The Connection Between Your Birth Control And Melasma

The Connection Between Your Birth Control And Melasma

We’ve talked about what causes melasma, but now we are going to take a deep dive into how melasma and birth control (aka ‘oral contraceptive pills’) are related.

How Does Birth Control Contribute To Melasma?

Hormones are among the primary cause of melasma – especially estrogen. Elevated levels of estrogen in the body increase pigment production, and hormonal birth control works by increasing the levels of estrogen in the body. That’s why melasma is commonly seen with oral contraceptive use. One study found that 25% of women reported their melasma began after beginning hormonal birth control (Ortonne).

Several studies have been done to figure out the exact role estrogen plays in the development of this condition (Handel).

Hormonal birth control contributes to melasma in the following ways:

  • Estrogen acts directly on melanocytes (the cells that make your pigment), which in turn causes more pigment production.
  • Estrogen increases the number of melanocortin receptors in melanocytes. This makes the melanocyte cells more sensitive to sun or inflammation.
  • Estrogen also increases the expression of PDZK1, a gene that increases the levels of the pigment-forming enzyme tyrosinase. Tyrosinase is a pigment-making mini-factory that increases your skin’s capacity to create pigment.

Estrogen isn’t the only ingredient in many hormonal birth control methods. Progesterone is another common ingredient in oral contraceptives. A study looking at both affected and unaffected skin in melasma found that the affected skin had significantly increased numbers of progesterone receptors (Tamega). This means that the affected skin could also be especially sensitive to progesterone levels.

If I Stop Taking Birth Control, Will My Melasma Go Away?

Your melasma may lighten significantly if you stop taking birth control. However, if you have a family history of melasma, it’s less likely that your melasma was triggered by oral contraceptives (Ortonne).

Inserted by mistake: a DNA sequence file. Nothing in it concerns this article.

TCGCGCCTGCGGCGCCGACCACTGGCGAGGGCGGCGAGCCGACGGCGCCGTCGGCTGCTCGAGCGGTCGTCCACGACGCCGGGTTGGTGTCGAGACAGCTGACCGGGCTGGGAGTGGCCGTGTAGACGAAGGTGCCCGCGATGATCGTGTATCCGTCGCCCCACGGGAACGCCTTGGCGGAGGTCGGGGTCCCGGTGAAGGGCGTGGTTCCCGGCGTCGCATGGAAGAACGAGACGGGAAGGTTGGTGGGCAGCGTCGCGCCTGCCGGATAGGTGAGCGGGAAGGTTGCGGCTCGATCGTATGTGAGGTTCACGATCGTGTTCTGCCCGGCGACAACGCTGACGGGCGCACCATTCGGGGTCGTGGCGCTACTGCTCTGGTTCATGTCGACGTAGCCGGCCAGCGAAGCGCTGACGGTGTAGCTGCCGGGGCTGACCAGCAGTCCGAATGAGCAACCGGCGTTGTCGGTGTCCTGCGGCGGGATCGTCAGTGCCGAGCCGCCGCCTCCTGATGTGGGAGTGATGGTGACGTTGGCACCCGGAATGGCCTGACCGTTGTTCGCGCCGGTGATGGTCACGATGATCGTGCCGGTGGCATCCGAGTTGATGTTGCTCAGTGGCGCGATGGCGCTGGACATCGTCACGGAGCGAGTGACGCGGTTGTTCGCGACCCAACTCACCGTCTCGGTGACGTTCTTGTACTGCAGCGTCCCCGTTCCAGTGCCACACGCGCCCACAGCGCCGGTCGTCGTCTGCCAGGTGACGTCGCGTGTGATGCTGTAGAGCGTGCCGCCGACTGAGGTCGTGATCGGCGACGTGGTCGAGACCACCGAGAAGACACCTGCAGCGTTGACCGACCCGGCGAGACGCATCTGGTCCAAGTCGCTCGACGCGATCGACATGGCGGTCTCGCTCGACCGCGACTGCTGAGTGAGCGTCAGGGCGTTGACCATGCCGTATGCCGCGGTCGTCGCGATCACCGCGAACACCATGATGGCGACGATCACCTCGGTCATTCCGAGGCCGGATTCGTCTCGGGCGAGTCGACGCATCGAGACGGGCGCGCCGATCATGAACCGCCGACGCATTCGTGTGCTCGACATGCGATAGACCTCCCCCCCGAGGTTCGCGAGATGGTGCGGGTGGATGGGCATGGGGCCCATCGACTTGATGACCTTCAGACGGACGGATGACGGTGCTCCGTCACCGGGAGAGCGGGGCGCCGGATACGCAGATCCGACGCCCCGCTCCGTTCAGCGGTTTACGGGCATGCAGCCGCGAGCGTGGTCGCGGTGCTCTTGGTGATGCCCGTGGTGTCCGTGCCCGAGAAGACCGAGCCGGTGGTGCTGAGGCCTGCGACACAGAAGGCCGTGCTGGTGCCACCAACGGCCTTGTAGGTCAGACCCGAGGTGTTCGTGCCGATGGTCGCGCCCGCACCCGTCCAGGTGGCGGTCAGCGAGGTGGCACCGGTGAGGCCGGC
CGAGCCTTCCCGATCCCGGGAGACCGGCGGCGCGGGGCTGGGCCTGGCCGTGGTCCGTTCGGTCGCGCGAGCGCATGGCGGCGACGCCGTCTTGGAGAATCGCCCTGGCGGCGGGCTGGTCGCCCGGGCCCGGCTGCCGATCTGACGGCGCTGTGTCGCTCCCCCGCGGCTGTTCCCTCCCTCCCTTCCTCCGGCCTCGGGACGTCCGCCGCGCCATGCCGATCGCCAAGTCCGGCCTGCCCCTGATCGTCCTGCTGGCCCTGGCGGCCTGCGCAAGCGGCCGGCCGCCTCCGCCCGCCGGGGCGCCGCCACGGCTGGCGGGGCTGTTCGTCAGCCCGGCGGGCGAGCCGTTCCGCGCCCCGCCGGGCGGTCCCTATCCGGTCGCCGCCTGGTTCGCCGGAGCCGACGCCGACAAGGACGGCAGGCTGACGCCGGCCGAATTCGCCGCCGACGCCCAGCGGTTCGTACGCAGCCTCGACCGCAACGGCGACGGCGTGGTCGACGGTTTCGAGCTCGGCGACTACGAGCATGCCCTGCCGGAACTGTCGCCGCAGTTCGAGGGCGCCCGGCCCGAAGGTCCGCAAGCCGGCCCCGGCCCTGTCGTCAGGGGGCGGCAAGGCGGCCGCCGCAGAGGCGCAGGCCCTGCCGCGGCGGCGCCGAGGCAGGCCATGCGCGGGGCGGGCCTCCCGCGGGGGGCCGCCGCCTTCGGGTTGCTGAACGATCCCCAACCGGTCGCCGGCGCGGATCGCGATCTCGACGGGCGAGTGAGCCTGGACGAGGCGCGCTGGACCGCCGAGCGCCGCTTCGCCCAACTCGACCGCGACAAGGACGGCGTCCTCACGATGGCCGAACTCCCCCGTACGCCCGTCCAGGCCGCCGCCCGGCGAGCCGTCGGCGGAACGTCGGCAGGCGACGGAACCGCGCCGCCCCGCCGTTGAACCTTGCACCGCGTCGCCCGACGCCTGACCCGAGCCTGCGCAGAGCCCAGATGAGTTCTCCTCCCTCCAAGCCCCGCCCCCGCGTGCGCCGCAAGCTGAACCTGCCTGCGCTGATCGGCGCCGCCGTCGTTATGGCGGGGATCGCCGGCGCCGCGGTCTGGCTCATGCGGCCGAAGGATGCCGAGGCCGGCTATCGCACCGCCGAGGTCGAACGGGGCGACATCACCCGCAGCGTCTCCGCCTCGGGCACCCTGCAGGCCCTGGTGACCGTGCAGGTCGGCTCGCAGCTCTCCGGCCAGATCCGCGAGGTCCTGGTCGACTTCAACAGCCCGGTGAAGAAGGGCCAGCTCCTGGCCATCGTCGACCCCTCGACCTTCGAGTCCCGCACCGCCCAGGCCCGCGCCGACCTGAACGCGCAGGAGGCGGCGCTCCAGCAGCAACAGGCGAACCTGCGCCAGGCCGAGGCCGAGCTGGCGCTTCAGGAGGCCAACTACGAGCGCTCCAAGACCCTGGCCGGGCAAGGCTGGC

How long does it take for melasma to go away after stopping birth control?

This varies from person to person, as some people see improvement within months and others do not. In either case, UV protective measures such as daily sunscreen, sun avoidance during peak hours (10 am – 2 pm), and wearing broad-brimmed hats are an essential part of helping melasma fade faster.

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Should I Keep Taking My Birth Control If I Have Melasma?

It depends on your preferences when it comes to contraception. There are many options available, including both non-hormonal and hormonal methods. Some women find a progesterone-only hormonal birth control is better for managing melasma compared with those containing estrogen.

Learn more about your birth control options:

Can I Treat My Melasma If I Am Taking Birth Control?

Definitely! In fact, you should start treatment as soon as possible. The earlier you start a prescription-based daily regimen that includes the three most effective ingredients for treating melasma, the sooner your skin will be clear. That means you don’t have to change your entire contraceptive plan while treating melasma.



Brandon Kirsch

Brandon Kirsch, MD, FAAD, is a board-certified dermatologist specializing in clinical drug development and medical innovation. He is the founder of Kirsch Dermatology in Naples, Florida and is also the Chief of Dermatology at the Naples Community Hospital. Kirsch Dermatology Website Dr. Kirsch started his career as a lawyer and holds law degrees from the University of Western Ontario (LL.B.) and Georgetown (LL.M. Securities and Financial Regulation). Dr. Kirsch completed his pre-medical studies at the University of Pennsylvania, medical school at Brown University, internship at the Mayo Clinic (Florida) and dermatology residency at the University of North Carolina. In partnership with the Mayo Clinic, he filed to patent a novel topical composition for the treatment of skin hyperpigmentation that he co-developed and also oversaw a successful pilot study of the formulation. Dr. Kirsch has experience with therapeutic drug development programs from pre-clinical to Phase 3 studies. He is licensed to practice medicine in California, Colorado, Florida, and North Carolina and law in New York and Ontario.

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